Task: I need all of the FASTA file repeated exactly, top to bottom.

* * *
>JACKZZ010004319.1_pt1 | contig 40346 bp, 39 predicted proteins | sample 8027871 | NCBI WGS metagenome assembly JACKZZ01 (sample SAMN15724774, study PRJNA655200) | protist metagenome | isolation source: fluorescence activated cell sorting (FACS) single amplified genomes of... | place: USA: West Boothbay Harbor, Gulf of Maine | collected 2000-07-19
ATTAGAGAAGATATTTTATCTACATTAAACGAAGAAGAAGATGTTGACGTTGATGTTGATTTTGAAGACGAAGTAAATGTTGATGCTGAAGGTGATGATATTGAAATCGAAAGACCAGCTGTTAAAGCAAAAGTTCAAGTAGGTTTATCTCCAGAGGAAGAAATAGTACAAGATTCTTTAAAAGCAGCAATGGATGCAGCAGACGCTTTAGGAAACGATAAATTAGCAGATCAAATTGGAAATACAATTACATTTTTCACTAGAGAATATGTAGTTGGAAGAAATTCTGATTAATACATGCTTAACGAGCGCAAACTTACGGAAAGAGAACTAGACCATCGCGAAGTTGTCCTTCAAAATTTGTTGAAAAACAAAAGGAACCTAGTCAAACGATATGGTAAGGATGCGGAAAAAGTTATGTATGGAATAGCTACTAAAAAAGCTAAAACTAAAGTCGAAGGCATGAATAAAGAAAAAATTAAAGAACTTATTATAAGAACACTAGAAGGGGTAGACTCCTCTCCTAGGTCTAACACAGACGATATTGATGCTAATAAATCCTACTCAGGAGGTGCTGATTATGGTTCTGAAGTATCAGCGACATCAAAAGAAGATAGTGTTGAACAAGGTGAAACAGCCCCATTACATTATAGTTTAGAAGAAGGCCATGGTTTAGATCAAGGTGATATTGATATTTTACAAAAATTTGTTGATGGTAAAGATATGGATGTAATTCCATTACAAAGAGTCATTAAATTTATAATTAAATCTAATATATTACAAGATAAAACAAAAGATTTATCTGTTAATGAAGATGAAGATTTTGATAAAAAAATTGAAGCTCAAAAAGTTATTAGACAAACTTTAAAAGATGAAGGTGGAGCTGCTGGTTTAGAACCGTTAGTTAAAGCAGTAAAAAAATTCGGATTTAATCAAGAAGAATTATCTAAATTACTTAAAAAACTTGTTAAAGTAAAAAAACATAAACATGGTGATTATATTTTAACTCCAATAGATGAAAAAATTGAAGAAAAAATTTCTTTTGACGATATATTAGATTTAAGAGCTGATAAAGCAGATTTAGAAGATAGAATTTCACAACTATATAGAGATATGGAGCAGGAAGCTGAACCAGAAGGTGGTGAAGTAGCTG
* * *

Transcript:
>JACKZZ010004319.1_pt1 | contig 40346 bp, 39 predicted proteins | sample 8027871 | NCBI WGS metagenome assembly JACKZZ01 (sample SAMN15724774, study PRJNA655200) | protist metagenome | isolation source: fluorescence activated cell sorting (FACS) single amplified genomes of... | place: USA: West Boothbay Harbor, Gulf of Maine | collected 2000-07-19
ATTAGAGAAGATATTTTATCTACATTAAACGAAGAAGAAGATGTTGACGTTGATGTTGATTTTGAAGACGAAGTAAATGTTGATGCTGAAGGTGATGATATTGAAATCGAAAGACCAGCTGTTAAAGCAAAAGTTCAAGTAGGTTTATCTCCAGAGGAAGAAATAGTACAAGATTCTTTAAAAGCAGCAATGGATGCAGCAGACGCTTTAGGAAACGATAAATTAGCAGATCAAATTGGAAATACAATTACATTTTTCACTAGAGAATATGTAGTTGGAAGAAATTCTGATTAATACATGCTTAACGAGCGCAAACTTACGGAAAGAGAACTAGACCATCGCGAAGTTGTCCTTCAAAATTTGTTGAAAAACAAAAGGAACCTAGTCAAACGATATGGTAAGGATGCGGAAAAAGTTATGTATGGAATAGCTACTAAAAAAGCTAAAACTAAAGTCGAAGGCATGAATAAAGAAAAAATTAAAGAACTTATTATAAGAACACTAGAAGGGGTAGACTCCTCTCCTAGGTCTAACACAGACGATATTGATGCTAATAAATCCTACTCAGGAGGTGCTGATTATGGTTCTGAAGTATCAGCGACATCAAAAGAAGATAGTGTTGAACAAGGTGAAACAGCCCCATTACATTATAGTTTAGAAGAAGGCCATGGTTTAGATCAAGGTGATATTGATATTTTACAAAAATTTGTTGATGGTAAAGATATGGATGTAATTCCATTACAAAGAGTCATTAAATTTATAATTAAATCTAATATATTACAAGATAAAACAAAAGATTTATCTGTTAATGAAGATGAAGATTTTGATAAAAAAATTGAAGCTCAAAAAGTTATTAGACAAACTTTAAAAGATGAAGGTGGAGCTGCTGGTTTAGAACCGTTAGTTAAAGCAGTAAAAAAATTCGGATTTAATCAAGAAGAATTATCTAAATTACTTAAAAAACTTGTTAAAGTAAAAAAACATAAACATGGTGATTATATTTTAACTCCAATAGATGAAAAAATTGAAGAAAAAATTTCTTTTGACGATATATTAGATTTAAGAGCTGATAAAGCAGATTTAGAAGATAGAATTTCACAACTATATAGAGATATGGAGCAGGAAGCTGAACCAGAAGGTGGTGAAGTAGCTG